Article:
While you don’t need to know every term or phrase simply to enjoy a day on the water, some basic vocabulary is essential, such as:

  • the parts of the ship (for example, the boom, the rudder, the mast, the keel, the cleats, the lines, the helm, the tiller and the different types of sails such as mainsail and jib, just to start)
  • directional terms (boat related, such as aft, bow, port and starboard, and wind-related, such as leeward, windward, port tack, starboard tack, point of sail)
  • maneuvering terms (such as tacking, jibing, heeling)

These terms may be just a start, but they represent the basic vocabulary you need to start confidently making your way around a boat and respond to the captain’s commands.

While it’s not difficult to look up terms a sailing glossary, rote memorization can’t replace the hands-on knowledge that comes from using these terms and associating them with real-life actions. 

That’s the type of knowledge you miss out on when you teach yourself sailing.

Rigging the Boat

The mainsail. The jib. Sometimes, the spinnaker. 

Your sails harness the power of the wind, driving your boat forward and allowing you to make it go where you want it to go. 

But in order to get there, you have to rig your boat. 

This is definitely a task that requires instruction, at least the first few times you attempt it. 

Sailing lessons will demystify the rigging process, giving you practice and hands-on experience you need to correctly rig the boat, as well as troubleshoot and make needed changes when you’re out on the water. 

Sailing Theory

Now that the boat is rigged and ready to go, the next step is… making it go. That requires sailing theory.

And sailing theory is where sailing lessons really come in handy. 

First, you’ve got to figure out how the wind works in relation to your boat’s position. Lessons will make it easier to understand the points of sail, or the position of the boat relative to wind direction. 

Understanding how points of sail works is key to the way you’ll set your sails and, often, how to position your body’s weight and that of other crew on board.

Oh, and sailing theory has some more basic vocabulary that you’ll want to learn as well. Are you on a beam reach, or are you close hauled? Are you running or on a broad reach?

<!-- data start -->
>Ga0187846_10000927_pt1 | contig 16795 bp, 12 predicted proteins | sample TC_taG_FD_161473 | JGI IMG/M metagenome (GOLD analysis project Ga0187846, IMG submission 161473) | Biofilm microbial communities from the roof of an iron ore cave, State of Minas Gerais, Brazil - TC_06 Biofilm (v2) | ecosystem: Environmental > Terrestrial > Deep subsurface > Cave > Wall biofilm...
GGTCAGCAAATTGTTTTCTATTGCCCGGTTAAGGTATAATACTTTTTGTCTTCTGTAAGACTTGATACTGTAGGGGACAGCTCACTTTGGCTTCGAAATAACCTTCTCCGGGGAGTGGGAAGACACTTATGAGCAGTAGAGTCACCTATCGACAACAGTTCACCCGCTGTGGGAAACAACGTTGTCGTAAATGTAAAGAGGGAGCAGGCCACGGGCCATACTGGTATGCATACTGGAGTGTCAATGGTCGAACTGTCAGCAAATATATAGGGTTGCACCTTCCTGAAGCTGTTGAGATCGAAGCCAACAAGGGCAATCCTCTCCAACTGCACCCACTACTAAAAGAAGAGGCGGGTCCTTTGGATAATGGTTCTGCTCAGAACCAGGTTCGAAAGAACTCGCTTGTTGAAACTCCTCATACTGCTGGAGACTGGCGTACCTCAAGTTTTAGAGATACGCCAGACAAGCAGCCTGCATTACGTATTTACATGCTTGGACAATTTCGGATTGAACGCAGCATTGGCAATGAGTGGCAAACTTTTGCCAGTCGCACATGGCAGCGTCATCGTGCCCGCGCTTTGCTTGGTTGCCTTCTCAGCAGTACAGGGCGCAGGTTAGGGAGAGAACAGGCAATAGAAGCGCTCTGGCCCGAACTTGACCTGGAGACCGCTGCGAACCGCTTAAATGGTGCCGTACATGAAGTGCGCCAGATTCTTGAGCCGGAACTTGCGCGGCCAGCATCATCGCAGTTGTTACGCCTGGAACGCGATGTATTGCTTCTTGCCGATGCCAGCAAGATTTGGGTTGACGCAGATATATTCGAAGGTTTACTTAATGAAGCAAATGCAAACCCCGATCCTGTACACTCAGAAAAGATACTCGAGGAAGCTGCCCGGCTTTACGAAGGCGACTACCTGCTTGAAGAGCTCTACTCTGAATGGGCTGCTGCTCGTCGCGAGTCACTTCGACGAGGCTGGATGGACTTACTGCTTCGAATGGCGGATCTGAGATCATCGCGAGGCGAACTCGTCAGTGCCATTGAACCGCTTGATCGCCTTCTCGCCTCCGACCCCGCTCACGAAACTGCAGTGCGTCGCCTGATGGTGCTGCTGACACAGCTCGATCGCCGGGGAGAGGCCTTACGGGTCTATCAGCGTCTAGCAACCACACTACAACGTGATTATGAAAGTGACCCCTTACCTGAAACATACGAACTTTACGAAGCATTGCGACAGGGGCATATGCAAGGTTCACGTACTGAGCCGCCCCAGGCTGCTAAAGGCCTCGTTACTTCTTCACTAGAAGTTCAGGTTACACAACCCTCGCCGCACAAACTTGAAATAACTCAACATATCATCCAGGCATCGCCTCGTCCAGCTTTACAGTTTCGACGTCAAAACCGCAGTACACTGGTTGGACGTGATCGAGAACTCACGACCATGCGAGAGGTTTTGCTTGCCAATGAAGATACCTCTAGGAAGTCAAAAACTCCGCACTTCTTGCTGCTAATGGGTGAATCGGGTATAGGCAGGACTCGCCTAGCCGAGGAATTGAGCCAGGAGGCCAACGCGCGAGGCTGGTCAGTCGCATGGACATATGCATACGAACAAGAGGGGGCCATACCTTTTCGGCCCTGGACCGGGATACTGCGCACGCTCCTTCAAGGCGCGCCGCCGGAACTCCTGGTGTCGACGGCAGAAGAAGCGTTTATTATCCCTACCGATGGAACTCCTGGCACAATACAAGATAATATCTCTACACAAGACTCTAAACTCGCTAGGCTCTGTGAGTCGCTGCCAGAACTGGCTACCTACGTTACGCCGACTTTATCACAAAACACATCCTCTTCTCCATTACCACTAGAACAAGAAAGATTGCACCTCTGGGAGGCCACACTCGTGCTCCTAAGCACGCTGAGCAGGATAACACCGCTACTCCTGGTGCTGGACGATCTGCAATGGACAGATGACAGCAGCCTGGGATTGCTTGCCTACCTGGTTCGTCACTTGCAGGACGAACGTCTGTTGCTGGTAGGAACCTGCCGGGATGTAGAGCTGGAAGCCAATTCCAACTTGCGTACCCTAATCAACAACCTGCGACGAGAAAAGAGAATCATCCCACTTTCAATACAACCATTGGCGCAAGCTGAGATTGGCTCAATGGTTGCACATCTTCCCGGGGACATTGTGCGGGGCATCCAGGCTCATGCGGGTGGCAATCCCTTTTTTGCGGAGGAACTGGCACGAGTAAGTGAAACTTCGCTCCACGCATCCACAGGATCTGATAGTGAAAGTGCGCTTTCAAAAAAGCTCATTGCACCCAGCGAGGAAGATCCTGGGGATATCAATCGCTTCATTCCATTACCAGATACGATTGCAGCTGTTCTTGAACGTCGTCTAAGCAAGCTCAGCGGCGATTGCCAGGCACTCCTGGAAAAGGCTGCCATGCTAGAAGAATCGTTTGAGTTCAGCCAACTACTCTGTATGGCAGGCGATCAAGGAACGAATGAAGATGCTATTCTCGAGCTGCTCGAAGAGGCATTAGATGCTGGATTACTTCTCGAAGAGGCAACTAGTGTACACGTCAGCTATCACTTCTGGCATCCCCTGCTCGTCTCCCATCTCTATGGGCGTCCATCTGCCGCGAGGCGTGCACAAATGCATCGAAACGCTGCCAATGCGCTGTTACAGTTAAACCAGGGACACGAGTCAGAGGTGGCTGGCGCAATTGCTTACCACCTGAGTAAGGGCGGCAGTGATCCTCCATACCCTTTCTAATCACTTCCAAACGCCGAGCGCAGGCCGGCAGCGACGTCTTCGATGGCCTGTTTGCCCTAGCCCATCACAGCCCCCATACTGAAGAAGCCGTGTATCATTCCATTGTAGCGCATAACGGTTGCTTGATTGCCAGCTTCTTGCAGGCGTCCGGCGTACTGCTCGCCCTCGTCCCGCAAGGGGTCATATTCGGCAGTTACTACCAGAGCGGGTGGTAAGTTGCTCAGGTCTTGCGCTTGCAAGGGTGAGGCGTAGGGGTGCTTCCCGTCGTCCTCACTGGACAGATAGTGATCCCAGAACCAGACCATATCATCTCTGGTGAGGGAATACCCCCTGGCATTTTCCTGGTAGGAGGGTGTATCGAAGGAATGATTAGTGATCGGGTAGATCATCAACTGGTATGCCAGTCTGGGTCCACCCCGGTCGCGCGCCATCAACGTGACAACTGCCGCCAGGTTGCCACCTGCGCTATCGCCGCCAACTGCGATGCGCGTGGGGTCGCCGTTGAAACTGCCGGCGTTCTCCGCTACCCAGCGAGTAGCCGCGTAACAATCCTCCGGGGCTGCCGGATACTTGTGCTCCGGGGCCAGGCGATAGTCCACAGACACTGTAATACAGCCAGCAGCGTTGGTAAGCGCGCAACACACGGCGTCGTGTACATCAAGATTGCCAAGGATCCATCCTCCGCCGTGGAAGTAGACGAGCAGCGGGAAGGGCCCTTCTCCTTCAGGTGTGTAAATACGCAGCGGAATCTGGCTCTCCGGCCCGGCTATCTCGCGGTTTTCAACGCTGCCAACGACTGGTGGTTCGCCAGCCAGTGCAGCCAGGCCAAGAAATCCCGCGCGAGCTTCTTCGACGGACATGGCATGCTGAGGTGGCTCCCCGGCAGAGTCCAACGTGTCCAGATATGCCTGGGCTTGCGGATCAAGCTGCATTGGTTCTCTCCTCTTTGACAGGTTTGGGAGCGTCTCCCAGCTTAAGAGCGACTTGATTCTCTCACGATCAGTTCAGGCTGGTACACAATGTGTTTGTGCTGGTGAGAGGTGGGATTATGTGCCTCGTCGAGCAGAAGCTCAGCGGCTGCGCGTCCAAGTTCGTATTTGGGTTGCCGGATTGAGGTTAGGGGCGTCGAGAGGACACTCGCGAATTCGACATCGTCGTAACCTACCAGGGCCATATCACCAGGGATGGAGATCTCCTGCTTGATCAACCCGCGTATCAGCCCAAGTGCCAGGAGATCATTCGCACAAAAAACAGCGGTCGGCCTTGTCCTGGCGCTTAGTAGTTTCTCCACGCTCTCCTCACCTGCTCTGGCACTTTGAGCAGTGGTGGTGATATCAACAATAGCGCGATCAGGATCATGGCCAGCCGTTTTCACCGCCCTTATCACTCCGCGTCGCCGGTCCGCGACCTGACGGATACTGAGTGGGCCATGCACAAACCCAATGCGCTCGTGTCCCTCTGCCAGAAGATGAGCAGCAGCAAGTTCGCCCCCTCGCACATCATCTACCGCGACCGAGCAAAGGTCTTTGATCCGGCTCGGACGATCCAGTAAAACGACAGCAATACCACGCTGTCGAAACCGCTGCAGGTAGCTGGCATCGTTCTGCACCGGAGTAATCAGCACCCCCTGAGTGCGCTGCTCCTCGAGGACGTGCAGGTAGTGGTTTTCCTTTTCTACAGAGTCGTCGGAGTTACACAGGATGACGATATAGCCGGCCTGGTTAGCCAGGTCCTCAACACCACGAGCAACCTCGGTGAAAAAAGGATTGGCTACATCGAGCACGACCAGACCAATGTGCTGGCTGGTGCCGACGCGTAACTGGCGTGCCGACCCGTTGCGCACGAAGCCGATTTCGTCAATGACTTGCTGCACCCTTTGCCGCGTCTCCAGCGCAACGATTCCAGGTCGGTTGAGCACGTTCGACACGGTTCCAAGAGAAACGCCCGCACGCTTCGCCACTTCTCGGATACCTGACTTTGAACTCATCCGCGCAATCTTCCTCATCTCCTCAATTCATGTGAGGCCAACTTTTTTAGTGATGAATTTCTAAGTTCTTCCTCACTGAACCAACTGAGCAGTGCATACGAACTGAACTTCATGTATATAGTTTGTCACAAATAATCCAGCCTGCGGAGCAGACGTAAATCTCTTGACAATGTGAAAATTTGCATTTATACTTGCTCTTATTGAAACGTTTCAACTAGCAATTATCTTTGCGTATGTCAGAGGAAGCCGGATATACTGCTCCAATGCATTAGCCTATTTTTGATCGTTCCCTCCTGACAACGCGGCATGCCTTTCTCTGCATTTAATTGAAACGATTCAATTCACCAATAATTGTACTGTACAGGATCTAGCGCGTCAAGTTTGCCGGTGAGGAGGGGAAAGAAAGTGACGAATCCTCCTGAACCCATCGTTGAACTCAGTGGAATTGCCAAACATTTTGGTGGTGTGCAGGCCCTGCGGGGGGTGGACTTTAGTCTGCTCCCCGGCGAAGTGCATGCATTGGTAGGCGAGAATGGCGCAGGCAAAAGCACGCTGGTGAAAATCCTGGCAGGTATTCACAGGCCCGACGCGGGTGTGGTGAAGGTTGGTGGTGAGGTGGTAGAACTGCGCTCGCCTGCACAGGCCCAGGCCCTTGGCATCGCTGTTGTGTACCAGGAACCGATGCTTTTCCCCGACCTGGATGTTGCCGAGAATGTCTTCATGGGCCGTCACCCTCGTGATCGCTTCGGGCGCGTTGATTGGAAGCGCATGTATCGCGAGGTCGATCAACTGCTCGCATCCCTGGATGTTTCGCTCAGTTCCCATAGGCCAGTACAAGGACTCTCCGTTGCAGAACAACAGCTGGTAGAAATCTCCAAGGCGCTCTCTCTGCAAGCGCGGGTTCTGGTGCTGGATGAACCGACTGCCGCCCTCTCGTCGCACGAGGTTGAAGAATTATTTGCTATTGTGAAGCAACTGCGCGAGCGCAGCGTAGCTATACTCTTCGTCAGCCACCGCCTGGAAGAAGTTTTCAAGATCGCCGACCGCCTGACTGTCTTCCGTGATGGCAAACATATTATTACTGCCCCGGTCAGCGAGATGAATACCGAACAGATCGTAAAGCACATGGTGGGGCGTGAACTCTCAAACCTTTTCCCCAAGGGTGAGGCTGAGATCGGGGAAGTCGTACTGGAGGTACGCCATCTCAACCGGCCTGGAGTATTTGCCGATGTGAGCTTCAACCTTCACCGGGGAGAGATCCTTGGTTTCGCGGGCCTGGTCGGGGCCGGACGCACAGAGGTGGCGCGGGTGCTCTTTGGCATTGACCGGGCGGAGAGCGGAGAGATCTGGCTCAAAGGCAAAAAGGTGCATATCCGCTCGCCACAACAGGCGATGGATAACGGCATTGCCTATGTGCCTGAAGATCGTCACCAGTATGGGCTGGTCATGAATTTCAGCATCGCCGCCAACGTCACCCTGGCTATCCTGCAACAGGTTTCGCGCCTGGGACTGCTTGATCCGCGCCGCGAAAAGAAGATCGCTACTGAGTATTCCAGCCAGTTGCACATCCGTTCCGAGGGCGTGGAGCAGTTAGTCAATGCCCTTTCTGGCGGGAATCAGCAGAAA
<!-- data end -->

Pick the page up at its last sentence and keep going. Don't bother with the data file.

Learning the different ways that the boat responds to wind direction (and how the boat creates its own wind, adding another layer of complication!) is key to figuring out how to set the sails and make the boat go where you want it to. 

Professional sailing instruction simplifies this learning process, making it easier for you to get a handle on sailing theory.

Boat handlingBoat Handling

Tacking. Jibing. Running. Reaching.

The sails are up and you’re on the move. Now, how do you get the boat to go the way you want it to?

It’s all about pointing your boat at different angles to the wind and setting your sails correctly, and that all has to do with the points of sail. 

If it sounds complicated, it can be. Fortunately, sailing lessons bring all the moving parts together into one comprehensive picture.

Lessons will teach you how to trim the jib and mainsail, make turns, use the tiller and position your body’s weight correctly so you can maneuver.

It takes practice, but with experience, boat handling will become second nature.

Sailboat Safety

Most importantly, sailing lessons will help keep you safe. 

You’ll learn the rules of the road, keeping in mind that sailboats and powerboats have different right-of-way rules. 

You’ll learn what to do if a passenger goes overboard and practice crew overboard maneuvers.

You’ll learn how to react if you’re faced with rough weather and strong winds.

While teaching yourself sailing may save a few bucks up front, in the long run, professional sailing instruction represents an investment in your safety and will reduce the likelihood of boat damage.

The combination of ASA-certified sailing lessons, hands-on practice, and expert instruction simply can’t be beaten.